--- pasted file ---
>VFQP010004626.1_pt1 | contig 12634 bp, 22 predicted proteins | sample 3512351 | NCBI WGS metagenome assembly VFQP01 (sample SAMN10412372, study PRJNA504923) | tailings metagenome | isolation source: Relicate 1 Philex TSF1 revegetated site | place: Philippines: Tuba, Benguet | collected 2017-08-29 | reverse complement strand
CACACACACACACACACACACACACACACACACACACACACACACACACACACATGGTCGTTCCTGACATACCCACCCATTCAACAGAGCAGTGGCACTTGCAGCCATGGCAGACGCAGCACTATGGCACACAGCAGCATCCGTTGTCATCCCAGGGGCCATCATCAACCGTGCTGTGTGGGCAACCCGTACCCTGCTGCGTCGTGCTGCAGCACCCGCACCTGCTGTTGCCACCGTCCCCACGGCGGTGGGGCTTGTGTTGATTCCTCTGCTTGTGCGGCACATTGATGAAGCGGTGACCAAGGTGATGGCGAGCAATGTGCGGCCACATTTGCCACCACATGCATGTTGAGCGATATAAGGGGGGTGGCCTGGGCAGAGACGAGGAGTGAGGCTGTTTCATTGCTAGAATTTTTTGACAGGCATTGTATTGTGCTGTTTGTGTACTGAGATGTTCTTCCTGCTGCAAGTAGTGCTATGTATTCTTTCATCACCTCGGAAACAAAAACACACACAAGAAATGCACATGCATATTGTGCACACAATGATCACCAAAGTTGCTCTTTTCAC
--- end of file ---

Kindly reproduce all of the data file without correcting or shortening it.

>VFQP010004626.1_pt1 | contig 12634 bp, 22 predicted proteins | sample 3512351 | NCBI WGS metagenome assembly VFQP01 (sample SAMN10412372, study PRJNA504923) | tailings metagenome | isolation source: Relicate 1 Philex TSF1 revegetated site | place: Philippines: Tuba, Benguet | collected 2017-08-29 | reverse complement strand
CACACACACACACACACACACACACACACACACACACACACACACACACACACATGGTCGTTCCTGACATACCCACCCATTCAACAGAGCAGTGGCACTTGCAGCCATGGCAGACGCAGCACTATGGCACACAGCAGCATCCGTTGTCATCCCAGGGGCCATCATCAACCGTGCTGTGTGGGCAACCCGTACCCTGCTGCGTCGTGCTGCAGCACCCGCACCTGCTGTTGCCACCGTCCCCACGGCGGTGGGGCTTGTGTTGATTCCTCTGCTTGTGCGGCACATTGATGAAGCGGTGACCAAGGTGATGGCGAGCAATGTGCGGCCACATTTGCCACCACATGCATGTTGAGCGATATAAGGGGGGTGGCCTGGGCAGAGACGAGGAGTGAGGCTGTTTCATTGCTAGAATTTTTTGACAGGCATTGTATTGTGCTGTTTGTGTACTGAGATGTTCTTCCTGCTGCAAGTAGTGCTATGTATTCTTTCATCACCTCGGAAACAAAAACACACACAAGAAATGCACATGCATATTGTGCACACAATGATCACCAAAGTTGCTCTTTTCAC